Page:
Here’s part three of my what-do-when post. I’m thinking of starting a little advice column. So email me your writing related questions. Okay, onto the post. Here’s the scenario: you have just read the letter from an events organizer inviting you to give a reading. You have carefully evaluated the offer and you have concluded that these people must be crazy. What’s the best way to say no?
Always say “no, thank you”. Never say “hell, no!” Whenever someone asks you to do a reading, it is a compliment. Even if it is a really really crappy offer like “We would like you to travel to the middle of nowhere, teach a workshop, give a reading, and have lunch with our graduate students for $500, excluding travel.” Think about it. The organizer could have asked any writer in the country to perform this unreasonable task, but for some reason she chose you. (And most likely because she likes your work, not because she thinks you’re a cheap date.) So when you decline, do so graciously. Use the word thank you. Use it twice. If you can, google the organization and say something about it in the message. All you want is not to do the gig, you don’t want to hurt anyone’s feelings.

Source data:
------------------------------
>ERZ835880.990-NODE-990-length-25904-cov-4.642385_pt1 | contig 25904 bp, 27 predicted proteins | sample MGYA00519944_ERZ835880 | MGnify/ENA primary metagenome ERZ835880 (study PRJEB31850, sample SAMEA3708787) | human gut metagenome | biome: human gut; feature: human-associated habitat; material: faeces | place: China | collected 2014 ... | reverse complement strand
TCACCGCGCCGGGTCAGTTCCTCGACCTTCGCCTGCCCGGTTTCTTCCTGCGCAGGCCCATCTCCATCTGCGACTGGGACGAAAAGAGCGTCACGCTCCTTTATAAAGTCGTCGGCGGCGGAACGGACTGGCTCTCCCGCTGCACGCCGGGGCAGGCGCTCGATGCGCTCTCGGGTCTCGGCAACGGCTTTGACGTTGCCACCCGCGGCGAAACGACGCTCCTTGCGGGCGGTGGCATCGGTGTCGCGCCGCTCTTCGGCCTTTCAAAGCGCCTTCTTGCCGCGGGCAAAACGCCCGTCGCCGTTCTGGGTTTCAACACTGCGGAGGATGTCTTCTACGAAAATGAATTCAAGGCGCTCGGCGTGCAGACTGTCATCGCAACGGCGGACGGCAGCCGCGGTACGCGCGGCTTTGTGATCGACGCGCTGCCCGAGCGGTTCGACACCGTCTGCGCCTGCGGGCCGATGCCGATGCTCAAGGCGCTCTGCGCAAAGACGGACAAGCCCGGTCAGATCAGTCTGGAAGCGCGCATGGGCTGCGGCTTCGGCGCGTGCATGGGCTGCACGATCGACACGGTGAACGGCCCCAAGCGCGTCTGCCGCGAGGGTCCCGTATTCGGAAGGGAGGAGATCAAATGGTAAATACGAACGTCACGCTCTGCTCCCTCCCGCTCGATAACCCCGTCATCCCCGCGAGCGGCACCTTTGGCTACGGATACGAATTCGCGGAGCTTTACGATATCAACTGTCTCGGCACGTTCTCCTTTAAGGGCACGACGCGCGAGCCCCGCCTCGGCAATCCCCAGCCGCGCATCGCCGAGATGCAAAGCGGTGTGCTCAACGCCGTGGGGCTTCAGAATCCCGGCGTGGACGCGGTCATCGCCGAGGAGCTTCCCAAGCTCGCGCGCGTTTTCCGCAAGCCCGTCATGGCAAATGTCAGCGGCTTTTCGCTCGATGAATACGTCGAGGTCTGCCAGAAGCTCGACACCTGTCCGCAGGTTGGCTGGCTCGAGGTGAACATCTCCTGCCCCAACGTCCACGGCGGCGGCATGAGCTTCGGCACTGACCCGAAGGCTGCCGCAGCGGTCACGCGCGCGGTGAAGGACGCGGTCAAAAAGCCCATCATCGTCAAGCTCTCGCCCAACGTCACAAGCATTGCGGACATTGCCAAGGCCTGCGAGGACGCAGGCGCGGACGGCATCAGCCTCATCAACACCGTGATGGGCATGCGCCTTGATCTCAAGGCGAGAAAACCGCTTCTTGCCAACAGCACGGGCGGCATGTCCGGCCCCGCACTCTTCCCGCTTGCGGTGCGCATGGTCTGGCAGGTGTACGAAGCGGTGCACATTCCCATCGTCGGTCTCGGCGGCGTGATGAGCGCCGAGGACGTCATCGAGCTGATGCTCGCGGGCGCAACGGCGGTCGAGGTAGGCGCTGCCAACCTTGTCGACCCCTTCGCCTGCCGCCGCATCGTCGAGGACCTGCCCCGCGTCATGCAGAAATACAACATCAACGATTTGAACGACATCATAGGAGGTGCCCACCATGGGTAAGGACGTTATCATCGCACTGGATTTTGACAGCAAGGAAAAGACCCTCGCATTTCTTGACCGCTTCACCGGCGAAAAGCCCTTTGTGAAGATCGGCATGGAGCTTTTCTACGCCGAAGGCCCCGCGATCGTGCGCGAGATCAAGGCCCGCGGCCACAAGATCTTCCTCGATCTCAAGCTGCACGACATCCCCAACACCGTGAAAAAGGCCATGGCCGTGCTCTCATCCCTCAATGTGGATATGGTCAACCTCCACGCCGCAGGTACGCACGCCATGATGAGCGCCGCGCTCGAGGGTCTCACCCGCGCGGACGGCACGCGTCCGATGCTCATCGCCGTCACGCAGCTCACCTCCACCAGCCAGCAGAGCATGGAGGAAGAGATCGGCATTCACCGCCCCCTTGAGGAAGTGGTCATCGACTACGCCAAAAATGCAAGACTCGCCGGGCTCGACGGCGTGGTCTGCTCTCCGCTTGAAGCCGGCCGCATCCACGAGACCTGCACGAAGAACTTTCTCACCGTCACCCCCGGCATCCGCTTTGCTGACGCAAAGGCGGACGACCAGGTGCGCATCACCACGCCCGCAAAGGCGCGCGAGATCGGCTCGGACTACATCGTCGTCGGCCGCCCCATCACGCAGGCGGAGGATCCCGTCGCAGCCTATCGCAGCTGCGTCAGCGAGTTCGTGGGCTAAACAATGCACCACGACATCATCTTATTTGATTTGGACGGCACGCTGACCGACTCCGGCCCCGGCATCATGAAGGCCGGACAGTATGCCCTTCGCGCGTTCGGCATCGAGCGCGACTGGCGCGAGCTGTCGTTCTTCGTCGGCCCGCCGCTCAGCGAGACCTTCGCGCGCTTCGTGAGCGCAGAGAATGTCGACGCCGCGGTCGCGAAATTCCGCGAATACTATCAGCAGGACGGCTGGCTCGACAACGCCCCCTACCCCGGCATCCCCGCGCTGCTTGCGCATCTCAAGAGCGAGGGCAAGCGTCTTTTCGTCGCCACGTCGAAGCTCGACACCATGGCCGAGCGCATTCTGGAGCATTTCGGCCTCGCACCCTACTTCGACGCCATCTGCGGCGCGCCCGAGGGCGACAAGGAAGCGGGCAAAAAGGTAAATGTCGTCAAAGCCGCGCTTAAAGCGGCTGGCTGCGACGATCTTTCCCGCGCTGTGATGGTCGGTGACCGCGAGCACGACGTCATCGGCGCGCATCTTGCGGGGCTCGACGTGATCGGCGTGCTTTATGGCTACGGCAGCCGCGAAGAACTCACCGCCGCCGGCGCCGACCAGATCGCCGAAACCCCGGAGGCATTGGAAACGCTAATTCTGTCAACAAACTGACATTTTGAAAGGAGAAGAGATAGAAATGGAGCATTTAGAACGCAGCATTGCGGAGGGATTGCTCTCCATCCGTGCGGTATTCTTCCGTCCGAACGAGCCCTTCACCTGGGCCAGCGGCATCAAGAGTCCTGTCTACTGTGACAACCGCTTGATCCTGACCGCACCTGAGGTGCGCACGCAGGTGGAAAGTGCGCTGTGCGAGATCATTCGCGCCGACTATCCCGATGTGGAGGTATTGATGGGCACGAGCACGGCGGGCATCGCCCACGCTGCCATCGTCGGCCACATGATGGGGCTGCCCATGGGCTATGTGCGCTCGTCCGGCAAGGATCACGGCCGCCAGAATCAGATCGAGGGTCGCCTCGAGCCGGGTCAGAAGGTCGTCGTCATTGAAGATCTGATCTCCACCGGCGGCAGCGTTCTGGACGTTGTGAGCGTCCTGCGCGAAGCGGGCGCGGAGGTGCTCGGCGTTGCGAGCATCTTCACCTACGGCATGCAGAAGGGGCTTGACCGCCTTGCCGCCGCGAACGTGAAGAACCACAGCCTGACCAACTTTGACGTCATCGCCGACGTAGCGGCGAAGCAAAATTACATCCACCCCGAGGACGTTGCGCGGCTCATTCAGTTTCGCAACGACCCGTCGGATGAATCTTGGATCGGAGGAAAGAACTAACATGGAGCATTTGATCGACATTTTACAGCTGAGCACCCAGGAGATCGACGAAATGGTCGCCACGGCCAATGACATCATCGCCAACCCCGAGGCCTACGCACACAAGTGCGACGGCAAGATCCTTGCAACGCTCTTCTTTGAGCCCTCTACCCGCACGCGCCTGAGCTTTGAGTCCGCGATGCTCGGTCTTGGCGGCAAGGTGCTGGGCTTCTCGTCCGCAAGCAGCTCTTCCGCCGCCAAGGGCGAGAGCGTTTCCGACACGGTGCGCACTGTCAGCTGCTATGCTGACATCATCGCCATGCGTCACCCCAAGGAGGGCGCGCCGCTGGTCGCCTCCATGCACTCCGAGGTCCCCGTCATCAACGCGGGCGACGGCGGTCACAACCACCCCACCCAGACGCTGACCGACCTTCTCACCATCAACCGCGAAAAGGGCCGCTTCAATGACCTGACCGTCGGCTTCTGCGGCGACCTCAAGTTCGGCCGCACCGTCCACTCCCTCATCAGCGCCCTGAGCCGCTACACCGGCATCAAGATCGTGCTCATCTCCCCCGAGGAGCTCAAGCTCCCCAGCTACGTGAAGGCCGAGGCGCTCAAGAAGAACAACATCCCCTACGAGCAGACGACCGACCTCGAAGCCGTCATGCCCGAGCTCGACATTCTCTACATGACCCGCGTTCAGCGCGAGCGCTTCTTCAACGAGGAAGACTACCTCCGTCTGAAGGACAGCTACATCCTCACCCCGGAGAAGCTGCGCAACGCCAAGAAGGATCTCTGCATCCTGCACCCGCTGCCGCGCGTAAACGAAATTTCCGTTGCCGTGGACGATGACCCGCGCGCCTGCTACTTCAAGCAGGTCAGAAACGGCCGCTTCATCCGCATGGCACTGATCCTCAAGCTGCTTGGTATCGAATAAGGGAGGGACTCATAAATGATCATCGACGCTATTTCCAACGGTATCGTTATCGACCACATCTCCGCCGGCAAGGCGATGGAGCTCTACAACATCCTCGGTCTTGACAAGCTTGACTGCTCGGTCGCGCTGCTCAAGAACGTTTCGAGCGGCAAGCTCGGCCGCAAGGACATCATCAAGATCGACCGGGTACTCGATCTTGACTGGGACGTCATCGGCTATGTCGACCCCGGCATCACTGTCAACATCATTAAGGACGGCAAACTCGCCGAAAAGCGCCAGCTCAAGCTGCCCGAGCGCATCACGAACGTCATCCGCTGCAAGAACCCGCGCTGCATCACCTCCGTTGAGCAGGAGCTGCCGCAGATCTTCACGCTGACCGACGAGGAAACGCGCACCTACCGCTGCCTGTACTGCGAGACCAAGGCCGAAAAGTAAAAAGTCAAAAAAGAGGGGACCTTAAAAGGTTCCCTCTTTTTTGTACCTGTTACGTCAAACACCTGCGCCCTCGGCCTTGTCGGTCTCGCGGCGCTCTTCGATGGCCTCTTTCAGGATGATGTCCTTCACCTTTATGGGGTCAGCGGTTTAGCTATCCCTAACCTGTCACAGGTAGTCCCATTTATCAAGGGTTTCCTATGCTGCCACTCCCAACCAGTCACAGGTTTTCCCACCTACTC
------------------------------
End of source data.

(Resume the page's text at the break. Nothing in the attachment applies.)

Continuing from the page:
If the money isn’t sufficient, offer to do the gig, not for more money, but for reduced responsibility. If they ask you to do a reading and a workshop, tell them you’ll just do the reading. They will get the message that you’d be willing to do more if they come up with more cash. (Chances are, they are offering you all they have, anyway.) If they can’t alter the terms, refer to the first point of this post.
Do not send them your resume to make the case for more money. If they are inviting you, they probably are aware of your credentials. Sending your resume is the equivalent of donning a English accent and saying, “Have you any idea who I am!!!” If you have evaluated the offer and you just don’t want to do it, just say no… really nicely.
The honorarium offered is usually an expression of the resources available, not an expression of your worth. So don’t give yourself a complex if you get asked to read at a public library for $100. That’s probably all they have. Even if the reading is at a major university, you could be getting the offer from a junior professor who is using the cash in her personal book budget to invite you out. If this is the case, she won’t tell you because she doesn’t want you to know that the Department wouldn’t sponsor your visit. (This has happened to me.) Furthermore, the person inviting you may have never been asked to speak for money, so when you turn your nose up at $100 for what is essentially an hour’s work, you will alienate that person for life. And what’s the point of that?
Never forget: All you want is to get out of doing the gig. And remember this– someone who asks you to read for free today, may very well hook you up with something really attractive in the future– if you play nice.
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